Tensions rise with lake levels

Posted at 11:52 PM, Apr 24, 2017
and last updated 2017-04-24 23:52:35-04

Flood waters are rising on Lake Ontario, and many property owners don’t believe they’re dealing with a natural disaster, rather a man-made-disaster.

“They better get a lot more sand bags or something down here, because it's going to get worse,” said David Hedley. He and the Oclott Fire Department were to sandbag buildings at his uncle’s business.

More than 300 miles away from the Hamlet of Olcott is the Moses-Saunders Dam on the St. Lawrence River. It controls water levels on Lake Ontario. Plan 2014 is the newly adopted strategy by the International Joint Commission to manage water levels on the lake. The IJC says extensive studies show plan 2014 will revitalize endangered eco-systems. They also say, this year's flooding has very little to do with Plan 2014.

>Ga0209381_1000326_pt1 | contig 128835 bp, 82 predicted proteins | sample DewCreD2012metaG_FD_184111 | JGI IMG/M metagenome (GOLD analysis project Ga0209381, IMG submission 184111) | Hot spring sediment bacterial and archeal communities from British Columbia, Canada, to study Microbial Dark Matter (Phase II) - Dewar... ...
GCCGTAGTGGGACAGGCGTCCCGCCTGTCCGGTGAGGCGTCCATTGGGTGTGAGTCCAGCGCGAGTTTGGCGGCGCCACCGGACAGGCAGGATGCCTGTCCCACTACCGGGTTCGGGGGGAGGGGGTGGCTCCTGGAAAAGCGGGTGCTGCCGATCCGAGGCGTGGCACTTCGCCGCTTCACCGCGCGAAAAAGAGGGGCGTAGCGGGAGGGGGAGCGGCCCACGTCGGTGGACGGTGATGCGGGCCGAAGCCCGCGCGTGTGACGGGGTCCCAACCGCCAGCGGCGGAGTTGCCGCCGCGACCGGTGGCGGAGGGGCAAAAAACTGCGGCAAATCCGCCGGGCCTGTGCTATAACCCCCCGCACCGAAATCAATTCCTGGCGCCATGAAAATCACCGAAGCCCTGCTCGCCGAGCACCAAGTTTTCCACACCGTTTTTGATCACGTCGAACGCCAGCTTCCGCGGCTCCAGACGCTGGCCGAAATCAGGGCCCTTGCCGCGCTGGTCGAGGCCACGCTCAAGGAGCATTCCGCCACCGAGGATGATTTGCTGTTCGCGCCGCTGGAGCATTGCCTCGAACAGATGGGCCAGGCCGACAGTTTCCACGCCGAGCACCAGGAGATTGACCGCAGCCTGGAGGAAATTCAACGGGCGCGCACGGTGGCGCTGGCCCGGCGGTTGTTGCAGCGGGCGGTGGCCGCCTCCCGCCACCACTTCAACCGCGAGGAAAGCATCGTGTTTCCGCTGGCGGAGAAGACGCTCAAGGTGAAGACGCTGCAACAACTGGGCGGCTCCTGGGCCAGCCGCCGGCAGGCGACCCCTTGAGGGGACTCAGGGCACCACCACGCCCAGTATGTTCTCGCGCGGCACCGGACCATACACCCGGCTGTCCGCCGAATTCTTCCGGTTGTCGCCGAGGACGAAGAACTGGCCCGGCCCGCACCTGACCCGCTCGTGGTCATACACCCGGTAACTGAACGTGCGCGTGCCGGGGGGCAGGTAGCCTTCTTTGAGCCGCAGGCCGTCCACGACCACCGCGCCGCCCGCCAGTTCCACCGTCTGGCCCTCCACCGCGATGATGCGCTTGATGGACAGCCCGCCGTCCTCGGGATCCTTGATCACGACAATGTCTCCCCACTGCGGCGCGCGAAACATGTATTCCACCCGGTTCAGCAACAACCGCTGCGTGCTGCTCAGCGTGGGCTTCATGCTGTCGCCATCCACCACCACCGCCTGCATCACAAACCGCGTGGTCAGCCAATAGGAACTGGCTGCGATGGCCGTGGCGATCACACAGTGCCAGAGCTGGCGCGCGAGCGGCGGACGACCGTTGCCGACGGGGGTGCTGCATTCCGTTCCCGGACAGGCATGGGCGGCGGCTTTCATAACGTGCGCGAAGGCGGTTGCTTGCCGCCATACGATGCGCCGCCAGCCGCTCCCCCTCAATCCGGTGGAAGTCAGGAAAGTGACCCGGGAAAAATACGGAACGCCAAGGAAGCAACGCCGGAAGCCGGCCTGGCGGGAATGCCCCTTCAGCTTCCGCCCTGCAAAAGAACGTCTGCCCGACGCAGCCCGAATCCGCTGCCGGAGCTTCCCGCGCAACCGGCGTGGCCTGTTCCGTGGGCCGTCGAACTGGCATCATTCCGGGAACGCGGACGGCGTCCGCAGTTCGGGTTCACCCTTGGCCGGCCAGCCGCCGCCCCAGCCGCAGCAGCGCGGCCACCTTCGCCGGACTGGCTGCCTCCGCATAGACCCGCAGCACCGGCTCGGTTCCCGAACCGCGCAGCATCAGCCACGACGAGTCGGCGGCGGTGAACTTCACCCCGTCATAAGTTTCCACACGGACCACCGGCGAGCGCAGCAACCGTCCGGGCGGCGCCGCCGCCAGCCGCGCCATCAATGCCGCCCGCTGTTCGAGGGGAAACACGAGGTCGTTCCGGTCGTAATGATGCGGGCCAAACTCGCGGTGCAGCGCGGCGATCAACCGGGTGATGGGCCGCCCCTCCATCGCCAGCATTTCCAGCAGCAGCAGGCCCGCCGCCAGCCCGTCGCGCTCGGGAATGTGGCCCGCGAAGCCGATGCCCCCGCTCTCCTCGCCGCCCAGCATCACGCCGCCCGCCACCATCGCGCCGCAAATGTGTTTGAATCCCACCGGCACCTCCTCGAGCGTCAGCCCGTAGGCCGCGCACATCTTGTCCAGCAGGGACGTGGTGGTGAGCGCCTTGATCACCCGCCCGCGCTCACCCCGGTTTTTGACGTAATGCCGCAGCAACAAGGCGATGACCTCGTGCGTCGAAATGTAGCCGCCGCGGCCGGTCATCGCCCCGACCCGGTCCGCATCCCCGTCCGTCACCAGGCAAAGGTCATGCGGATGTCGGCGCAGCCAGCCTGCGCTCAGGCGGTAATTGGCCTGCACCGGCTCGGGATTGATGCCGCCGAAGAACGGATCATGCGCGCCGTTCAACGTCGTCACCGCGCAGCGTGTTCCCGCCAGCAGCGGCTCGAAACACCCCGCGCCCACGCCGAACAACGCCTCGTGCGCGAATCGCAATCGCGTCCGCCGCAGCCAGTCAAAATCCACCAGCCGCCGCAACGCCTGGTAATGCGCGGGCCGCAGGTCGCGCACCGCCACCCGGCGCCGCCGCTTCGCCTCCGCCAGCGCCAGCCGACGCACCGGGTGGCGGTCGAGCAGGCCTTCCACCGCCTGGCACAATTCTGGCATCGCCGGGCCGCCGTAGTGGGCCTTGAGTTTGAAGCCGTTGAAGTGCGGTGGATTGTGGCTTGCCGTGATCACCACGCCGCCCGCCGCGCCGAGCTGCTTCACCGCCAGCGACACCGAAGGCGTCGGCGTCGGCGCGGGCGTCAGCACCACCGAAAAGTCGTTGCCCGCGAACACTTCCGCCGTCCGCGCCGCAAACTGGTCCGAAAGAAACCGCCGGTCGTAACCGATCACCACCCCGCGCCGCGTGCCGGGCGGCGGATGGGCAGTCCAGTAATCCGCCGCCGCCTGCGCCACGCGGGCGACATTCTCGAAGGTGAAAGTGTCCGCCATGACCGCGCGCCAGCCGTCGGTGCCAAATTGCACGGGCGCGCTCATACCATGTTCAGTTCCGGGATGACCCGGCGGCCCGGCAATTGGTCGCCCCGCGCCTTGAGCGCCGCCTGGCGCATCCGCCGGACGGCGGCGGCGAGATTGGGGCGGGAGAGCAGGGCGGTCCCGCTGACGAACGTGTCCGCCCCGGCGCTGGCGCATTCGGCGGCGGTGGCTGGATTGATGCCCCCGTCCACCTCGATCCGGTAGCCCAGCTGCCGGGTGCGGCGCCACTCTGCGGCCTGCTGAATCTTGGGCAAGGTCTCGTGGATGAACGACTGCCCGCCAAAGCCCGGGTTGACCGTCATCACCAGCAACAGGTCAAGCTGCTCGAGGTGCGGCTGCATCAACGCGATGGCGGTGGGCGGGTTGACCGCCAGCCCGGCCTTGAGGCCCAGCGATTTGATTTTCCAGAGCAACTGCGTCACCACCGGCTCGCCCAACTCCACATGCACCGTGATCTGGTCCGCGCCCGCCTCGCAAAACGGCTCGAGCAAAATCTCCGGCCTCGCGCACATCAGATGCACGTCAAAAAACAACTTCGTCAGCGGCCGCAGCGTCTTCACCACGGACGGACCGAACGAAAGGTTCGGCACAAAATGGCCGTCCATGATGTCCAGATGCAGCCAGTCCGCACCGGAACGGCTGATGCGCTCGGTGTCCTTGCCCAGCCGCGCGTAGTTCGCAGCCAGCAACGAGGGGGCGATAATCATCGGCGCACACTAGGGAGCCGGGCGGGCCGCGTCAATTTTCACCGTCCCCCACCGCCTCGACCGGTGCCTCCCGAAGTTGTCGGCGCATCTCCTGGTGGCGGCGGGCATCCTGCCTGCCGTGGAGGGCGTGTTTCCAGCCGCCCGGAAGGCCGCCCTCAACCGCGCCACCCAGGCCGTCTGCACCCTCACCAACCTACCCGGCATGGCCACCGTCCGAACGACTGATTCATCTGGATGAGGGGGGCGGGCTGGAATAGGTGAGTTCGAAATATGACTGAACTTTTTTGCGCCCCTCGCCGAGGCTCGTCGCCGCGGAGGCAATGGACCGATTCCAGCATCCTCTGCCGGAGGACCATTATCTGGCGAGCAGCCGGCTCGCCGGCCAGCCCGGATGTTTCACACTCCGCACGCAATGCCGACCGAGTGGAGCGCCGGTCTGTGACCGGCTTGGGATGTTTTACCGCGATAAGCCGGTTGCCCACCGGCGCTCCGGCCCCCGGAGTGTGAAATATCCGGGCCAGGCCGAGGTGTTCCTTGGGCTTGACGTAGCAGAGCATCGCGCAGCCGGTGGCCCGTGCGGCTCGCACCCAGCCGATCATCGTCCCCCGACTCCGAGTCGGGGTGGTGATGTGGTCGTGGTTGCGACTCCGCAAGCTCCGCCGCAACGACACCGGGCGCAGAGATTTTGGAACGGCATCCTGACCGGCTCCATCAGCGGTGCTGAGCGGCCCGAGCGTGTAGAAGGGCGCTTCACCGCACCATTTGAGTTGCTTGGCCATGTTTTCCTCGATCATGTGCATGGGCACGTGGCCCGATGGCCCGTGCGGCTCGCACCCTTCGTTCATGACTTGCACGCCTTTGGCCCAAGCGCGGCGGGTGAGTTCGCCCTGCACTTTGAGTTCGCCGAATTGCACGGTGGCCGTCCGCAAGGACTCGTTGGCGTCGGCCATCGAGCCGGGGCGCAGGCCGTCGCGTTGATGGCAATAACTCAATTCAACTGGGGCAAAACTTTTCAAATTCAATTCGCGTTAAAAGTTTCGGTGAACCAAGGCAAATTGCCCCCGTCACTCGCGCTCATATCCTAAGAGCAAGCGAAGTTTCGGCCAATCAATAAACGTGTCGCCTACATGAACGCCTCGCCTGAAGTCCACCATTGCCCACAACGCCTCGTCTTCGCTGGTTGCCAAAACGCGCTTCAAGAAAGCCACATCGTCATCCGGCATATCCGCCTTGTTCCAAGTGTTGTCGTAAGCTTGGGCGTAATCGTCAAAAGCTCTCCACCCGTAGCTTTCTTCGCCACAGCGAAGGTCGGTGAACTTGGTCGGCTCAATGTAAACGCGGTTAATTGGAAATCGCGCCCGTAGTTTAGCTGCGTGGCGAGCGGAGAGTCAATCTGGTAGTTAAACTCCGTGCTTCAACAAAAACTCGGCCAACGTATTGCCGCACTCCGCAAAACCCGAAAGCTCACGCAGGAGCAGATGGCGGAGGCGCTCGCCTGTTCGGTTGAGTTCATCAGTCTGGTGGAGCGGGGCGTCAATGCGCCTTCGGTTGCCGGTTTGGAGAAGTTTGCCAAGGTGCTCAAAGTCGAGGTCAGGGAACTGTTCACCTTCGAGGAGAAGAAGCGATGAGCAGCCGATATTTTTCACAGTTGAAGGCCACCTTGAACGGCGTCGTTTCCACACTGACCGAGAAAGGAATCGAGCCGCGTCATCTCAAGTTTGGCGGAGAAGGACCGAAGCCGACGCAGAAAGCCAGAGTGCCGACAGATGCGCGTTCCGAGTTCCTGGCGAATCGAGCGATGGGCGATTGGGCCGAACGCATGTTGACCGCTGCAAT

Frank Bevacqua, a spokesperson for the IJC says:

"The high water level on Lake Ontario was caused by the extremely heavy rainfall experienced this spring."

"The implementation of plan 2014 added a couple of inches to the spring rise on Lake Ontario, but water levels would have been very similar under the previous plan."

Many in the communities along the lake disagree.

“Their ruler must be off. They don't know what two inches and two feet are,” said Hedley.

The water is expected to rise before additional releases at the dam. The supervisor of Newfane says towns along the shore may take legal action to lower the levels.


Congressman Chris Collins is expected to tour the flooding on Tuesday.